The federal government, by demonstrating to the nation its ability to create a highly focused product that demonstrates a more efficient medical record system, would set the standard for improved data quality at lower cost; data immediately relevant for patient-provider decision-making, documenting treatment actions, and tracking outcome, would naturally be of very high quality. With the patient able to enter information into a PHR while the clinician documents only the critical information in a CCD, administrative burden of healthcare in the US becomes far less; with the computer able to generate all most all reports possibly needed for improved healthcare through use of high quality data collected for direct patient care (and appropriately de-identified for any derived reports needed for quality management). The efficiency of healthcare would be greatly improved for all citizens receiving care within and between the federal health insurance plans, TRICARE, VA, Indian Health, MEDICARE and MEDICAID.
Citizens, with immediate access to important health information, much that they could directly control, all that they could see, would be direct beneficiaries. Time now needed to collect critical health information, which might have been generated within many facilities and by many providers, would be eliminated. Patients, with health information at their fingertips, would better be able to control their healthcare and related costs. The overall documentation costs current in our healthcare system could be eliminated.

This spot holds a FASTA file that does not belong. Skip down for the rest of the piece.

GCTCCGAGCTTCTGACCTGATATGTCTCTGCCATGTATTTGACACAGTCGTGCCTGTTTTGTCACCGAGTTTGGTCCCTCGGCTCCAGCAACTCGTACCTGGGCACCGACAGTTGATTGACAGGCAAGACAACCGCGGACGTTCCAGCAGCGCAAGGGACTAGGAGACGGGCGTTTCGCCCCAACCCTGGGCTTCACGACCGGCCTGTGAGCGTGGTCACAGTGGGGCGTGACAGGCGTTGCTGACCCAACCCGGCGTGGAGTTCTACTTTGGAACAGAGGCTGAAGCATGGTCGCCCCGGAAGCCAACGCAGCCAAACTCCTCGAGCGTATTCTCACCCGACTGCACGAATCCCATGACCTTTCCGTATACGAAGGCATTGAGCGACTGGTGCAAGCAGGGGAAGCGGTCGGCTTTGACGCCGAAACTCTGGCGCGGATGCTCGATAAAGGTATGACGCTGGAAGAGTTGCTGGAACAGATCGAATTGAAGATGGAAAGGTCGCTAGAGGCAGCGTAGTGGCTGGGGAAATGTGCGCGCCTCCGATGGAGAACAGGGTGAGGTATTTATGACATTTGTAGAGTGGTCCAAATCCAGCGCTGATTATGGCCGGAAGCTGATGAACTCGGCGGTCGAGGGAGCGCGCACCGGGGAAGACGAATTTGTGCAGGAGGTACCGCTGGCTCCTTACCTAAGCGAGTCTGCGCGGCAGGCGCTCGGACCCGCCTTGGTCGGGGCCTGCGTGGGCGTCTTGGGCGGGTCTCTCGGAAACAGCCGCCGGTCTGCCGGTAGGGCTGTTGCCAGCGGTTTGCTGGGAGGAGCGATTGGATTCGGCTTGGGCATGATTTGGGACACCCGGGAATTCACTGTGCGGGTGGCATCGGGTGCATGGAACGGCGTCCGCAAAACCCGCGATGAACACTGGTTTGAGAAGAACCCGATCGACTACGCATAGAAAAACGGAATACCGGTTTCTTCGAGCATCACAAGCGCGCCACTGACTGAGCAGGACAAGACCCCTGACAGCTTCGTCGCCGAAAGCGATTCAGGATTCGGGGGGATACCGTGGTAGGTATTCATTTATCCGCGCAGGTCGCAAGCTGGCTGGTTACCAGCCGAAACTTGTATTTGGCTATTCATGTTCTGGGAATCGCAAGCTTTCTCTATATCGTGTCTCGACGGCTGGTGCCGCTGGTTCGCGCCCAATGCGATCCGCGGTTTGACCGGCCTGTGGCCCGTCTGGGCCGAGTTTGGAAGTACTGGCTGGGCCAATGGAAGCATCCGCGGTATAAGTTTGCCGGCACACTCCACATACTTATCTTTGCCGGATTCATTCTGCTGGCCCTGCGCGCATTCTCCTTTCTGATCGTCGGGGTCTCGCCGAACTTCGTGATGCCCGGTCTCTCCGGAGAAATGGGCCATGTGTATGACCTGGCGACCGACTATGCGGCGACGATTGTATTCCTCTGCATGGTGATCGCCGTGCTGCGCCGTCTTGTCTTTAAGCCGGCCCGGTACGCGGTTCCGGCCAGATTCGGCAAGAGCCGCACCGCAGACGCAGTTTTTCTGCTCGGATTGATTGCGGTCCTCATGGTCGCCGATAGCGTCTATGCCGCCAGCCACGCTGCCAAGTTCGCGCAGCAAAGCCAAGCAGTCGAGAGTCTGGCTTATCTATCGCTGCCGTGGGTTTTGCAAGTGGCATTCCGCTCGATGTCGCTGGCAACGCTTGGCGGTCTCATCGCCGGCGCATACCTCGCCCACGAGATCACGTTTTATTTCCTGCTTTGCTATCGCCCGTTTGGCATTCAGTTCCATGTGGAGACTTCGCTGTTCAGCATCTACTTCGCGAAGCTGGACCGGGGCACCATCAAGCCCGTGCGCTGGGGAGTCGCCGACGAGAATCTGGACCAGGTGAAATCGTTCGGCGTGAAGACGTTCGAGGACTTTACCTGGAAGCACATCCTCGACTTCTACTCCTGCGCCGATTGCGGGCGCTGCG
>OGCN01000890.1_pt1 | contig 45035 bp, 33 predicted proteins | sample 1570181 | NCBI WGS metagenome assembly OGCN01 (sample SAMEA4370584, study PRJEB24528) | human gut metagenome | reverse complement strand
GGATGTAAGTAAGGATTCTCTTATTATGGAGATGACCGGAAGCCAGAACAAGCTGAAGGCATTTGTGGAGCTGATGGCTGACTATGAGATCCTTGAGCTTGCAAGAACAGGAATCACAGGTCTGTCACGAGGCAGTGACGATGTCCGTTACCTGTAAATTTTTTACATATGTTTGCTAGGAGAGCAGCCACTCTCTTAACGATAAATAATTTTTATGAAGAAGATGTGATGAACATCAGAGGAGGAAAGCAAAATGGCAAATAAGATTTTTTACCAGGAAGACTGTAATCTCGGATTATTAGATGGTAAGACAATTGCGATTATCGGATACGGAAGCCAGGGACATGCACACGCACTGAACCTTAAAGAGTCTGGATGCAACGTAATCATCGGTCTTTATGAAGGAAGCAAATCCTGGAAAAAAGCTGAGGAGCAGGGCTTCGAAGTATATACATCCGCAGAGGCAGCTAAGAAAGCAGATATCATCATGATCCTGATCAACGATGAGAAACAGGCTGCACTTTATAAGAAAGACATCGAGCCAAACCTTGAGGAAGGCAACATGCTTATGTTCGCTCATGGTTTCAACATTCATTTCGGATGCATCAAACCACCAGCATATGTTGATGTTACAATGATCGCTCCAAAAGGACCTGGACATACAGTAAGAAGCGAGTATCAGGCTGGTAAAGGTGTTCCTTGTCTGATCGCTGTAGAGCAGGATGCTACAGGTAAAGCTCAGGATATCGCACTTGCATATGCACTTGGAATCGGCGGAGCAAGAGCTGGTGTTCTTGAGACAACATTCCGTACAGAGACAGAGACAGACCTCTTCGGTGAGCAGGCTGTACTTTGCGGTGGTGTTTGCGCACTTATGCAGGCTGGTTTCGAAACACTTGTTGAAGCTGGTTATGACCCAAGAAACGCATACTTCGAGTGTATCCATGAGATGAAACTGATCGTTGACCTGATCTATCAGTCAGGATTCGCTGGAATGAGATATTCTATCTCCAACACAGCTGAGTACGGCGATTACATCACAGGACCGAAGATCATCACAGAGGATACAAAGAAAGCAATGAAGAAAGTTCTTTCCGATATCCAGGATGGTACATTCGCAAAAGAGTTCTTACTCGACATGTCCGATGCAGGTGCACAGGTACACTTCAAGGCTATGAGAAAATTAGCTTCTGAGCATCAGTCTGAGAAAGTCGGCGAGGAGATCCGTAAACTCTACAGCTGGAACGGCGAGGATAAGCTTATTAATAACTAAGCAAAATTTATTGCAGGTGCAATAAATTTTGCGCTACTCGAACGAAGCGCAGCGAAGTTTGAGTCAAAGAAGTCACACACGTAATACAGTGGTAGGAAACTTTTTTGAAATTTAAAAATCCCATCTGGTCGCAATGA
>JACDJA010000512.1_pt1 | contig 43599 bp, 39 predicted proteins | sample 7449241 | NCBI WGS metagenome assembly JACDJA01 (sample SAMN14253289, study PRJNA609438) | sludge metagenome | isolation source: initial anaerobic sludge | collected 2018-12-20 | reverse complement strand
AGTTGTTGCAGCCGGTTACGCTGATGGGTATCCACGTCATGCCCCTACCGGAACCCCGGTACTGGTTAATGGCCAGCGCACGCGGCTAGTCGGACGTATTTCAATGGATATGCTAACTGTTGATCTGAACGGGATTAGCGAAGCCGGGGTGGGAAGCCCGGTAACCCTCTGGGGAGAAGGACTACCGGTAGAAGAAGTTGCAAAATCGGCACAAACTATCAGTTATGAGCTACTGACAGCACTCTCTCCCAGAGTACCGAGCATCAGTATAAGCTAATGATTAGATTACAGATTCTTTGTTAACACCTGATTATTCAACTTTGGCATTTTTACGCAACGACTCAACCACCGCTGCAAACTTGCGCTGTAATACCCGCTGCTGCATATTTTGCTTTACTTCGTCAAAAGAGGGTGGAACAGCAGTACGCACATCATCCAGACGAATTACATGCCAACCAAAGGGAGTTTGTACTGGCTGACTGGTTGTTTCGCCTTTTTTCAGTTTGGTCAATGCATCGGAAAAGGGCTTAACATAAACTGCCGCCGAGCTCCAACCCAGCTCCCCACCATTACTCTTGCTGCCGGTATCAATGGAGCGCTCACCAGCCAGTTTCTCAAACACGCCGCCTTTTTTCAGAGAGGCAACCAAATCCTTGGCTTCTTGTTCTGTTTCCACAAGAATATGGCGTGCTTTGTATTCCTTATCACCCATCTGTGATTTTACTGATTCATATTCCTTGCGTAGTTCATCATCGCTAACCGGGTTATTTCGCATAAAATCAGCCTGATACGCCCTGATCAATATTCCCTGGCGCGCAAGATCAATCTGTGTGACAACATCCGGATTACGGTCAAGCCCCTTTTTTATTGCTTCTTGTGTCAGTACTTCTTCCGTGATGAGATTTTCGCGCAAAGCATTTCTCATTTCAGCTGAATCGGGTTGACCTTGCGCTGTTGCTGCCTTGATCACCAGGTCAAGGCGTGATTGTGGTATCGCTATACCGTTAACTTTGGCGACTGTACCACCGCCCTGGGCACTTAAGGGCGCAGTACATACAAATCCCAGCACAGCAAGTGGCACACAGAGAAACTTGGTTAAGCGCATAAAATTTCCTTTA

The remote small practice worldwide location of DOS Health Units with current PHR/CCD standards in place provide an immediate opportunity (within one year) to demonstrate the ability to have a secure compact PHR/CCD operationally used, with a migration strategy over the following year for integration into other federal direct care systems (DOD, VA and Indian Health Service). With software and documentation in the public domain and open source, all health-related software vendors could take the software while national certification (CCHIT) currently in place could be used verify the ability to import, export and use PHR/CCD data.
Just within Dept of State, savings might be fast. Current medical record keeping systems would be replaced by a much smaller system focused on PHR/CCD data, with less storage problems and greater capability to operate over small bandwidth world-wide. The immediate focus on the needs of a remote small office to care for a highly migratory population would sharpen data collection needs with higher quality data. These data could then be used for better decision making; needed to assign people to locations able to care for known health needs and decreasing the number of high cost medical evacuations.